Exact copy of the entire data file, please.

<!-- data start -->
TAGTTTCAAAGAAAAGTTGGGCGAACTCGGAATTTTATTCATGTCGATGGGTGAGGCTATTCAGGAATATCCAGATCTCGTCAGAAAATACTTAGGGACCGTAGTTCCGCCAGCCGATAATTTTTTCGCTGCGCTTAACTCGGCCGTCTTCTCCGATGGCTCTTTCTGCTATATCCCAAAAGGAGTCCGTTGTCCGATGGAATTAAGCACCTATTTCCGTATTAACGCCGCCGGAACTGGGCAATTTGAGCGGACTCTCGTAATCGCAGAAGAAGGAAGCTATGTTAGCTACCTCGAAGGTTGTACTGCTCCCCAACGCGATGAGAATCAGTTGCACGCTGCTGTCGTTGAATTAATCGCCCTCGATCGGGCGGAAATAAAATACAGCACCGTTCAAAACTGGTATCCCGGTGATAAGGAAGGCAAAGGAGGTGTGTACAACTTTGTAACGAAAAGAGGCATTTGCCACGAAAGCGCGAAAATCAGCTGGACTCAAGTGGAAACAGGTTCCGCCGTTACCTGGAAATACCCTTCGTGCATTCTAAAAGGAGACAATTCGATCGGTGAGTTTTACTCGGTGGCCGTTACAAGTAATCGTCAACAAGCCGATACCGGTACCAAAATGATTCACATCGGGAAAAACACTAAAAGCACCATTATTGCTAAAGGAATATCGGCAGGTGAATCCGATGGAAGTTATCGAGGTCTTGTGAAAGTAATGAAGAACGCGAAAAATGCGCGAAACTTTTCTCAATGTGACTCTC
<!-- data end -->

TAGTTTCAAAGAAAAGTTGGGCGAACTCGGAATTTTATTCATGTCGATGGGTGAGGCTATTCAGGAATATCCAGATCTCGTCAGAAAATACTTAGGGACCGTAGTTCCGCCAGCCGATAATTTTTTCGCTGCGCTTAACTCGGCCGTCTTCTCCGATGGCTCTTTCTGCTATATCCCAAAAGGAGTCCGTTGTCCGATGGAATTAAGCACCTATTTCCGTATTAACGCCGCCGGAACTGGGCAATTTGAGCGGACTCTCGTAATCGCAGAAGAAGGAAGCTATGTTAGCTACCTCGAAGGTTGTACTGCTCCCCAACGCGATGAGAATCAGTTGCACGCTGCTGTCGTTGAATTAATCGCCCTCGATCGGGCGGAAATAAAATACAGCACCGTTCAAAACTGGTATCCCGGTGATAAGGAAGGCAAAGGAGGTGTGTACAACTTTGTAACGAAAAGAGGCATTTGCCACGAAAGCGCGAAAATCAGCTGGACTCAAGTGGAAACAGGTTCCGCCGTTACCTGGAAATACCCTTCGTGCATTCTAAAAGGAGACAATTCGATCGGTGAGTTTTACTCGGTGGCCGTTACAAGTAATCGTCAACAAGCCGATACCGGTACCAAAATGATTCACATCGGGAAAAACACTAAAAGCACCATTATTGCTAAAGGAATATCGGCAGGTGAATCCGATGGAAGTTATCGAGGTCTTGTGAAAGTAATGAAGAACGCGAAAAATGCGCGAAACTTTTCTCAATGTGACTCTC